Strengthening the ‘domestic church’ in the Year of the Family: Keeping your family safe online

Editor’s note: With the publication of his pastoral letter, “Enriching the Church: The Role of the Family in the Life of the Church of Syracuse and Beyond,” Bishop Robert J. Cunningham announced a special Year of the Family, which began in the diocese on Dec. 3, 2017. In his letter, Bishop Cunningham reflects on the mission of the modern family — evangelization — and how it can be accomplished by forming an “ecclesia domestica,” a “domestic church,” through prayer and worship, formation, community, and service. Throughout the Year of the Family, the Diocese of Syracuse and its ministries will provide resources families can use to build their domestic churches. This week: Tech use tips for your family from the Office of Communications.

 

In his pastoral letter, Bishop Cunningham notes the threat that technology poses to today’s family. While our ever-present smartphones may prevent us from communicating effectively (or at all!) with our family members, constant access to the Internet and social media by children and teenagers is also a concern to parents. Here are some suggestions for families looking to “disconnect to reconnect” and stay safe online:

Create a “Family Media Contract” that outlines realistic rules for the use of smartphones and other devices. Visit https://www.commonsensemedia.org and search “family media contract” to customize a contract for your family. Invite children and teens to participate in the process, including the discussion on consequences for not following the rules. Review the contract together as a family and post it in a visible place, like the refrigerator.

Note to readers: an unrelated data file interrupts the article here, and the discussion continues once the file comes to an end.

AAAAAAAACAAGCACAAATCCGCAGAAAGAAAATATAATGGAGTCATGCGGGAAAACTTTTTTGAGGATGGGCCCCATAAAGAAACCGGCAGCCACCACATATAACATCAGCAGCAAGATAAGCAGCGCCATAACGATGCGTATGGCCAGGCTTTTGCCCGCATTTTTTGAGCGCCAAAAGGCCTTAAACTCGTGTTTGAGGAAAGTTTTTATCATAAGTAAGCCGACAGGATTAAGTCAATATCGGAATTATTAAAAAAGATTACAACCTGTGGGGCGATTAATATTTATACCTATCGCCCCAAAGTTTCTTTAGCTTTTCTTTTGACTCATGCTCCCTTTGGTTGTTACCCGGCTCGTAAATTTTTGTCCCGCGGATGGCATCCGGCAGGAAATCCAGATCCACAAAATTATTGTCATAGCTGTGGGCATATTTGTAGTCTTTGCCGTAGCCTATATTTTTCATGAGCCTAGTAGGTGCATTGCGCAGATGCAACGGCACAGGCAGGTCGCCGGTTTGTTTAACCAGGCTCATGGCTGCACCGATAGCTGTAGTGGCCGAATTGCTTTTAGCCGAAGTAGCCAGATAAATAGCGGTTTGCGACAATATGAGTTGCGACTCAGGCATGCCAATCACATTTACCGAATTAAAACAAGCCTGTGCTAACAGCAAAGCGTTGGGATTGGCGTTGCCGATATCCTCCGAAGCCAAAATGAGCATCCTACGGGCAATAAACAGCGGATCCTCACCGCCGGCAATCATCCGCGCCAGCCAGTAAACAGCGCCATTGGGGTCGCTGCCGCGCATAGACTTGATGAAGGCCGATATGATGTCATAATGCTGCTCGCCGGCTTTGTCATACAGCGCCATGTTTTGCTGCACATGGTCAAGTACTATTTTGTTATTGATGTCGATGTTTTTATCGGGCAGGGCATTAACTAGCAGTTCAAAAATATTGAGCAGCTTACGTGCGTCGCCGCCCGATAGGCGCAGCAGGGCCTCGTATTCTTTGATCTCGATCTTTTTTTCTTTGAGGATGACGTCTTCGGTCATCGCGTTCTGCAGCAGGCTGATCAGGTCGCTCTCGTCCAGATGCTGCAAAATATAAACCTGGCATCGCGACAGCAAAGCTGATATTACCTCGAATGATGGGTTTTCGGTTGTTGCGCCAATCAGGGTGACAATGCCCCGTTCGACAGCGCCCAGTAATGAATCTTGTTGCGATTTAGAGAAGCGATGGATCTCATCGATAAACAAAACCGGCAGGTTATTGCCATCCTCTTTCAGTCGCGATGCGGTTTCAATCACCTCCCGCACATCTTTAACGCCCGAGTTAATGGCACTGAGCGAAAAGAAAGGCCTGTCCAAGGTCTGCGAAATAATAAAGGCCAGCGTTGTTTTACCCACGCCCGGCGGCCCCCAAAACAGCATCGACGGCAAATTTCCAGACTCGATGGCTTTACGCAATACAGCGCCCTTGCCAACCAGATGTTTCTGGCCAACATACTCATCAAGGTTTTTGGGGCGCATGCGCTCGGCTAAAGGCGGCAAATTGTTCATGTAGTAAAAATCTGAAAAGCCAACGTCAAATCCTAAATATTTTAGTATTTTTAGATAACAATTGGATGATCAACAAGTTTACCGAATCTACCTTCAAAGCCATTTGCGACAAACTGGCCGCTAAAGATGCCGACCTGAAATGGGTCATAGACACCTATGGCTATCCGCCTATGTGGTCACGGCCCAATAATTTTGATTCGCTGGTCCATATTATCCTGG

Set “Screen-free Zones” throughout your home. Experts recommend that, at the very least, bedrooms (adult and children) remain screen-free. Worried about where you’ll charge your smartphone for the next day? Set up a family charging station in the kitchen and power devices there overnight.

Institute a “Device-Free Dinner.” For some families, sharing a meal without cell phone in hand may be a big transition, so start slowly by agreeing as a family to one device-free meal per week. Make it exciting: create a free e-vite and send to family members via email, serve a special meal, use the “good china,” etc.

Review and utilize parental controls provided by Internet service providers, web browsers,cell phone carriers, and social media sites. Consider setting limits for device usage: parents can set restrictions on the use of certain apps, limit access to certain websites, and more through their iTunes or Google account.

Talk about being a good digital citizen. Educate your family on cyberbullying and encourage children and teens to talk to you if they are a cyberbullying victim. Learn more: https://www.stopbullying.gov/cyberbullying/what-is-it/index.html

Consider your family’s digital footprint. By age 2, 90 percent of children have a social media presence, and sharing photos of your children online can potentially expose them to predators. Be thoughtful about the photos you post on social media and, if you do post photos of your children, limit access to just followers and friends.

It’s important for parents to educate themselves when it comes to typical online behaviors of children and teens. The Safe Environment resources page on the diocesan website provides several links to more information: https://syracusediocese.org/safe-environment/resources/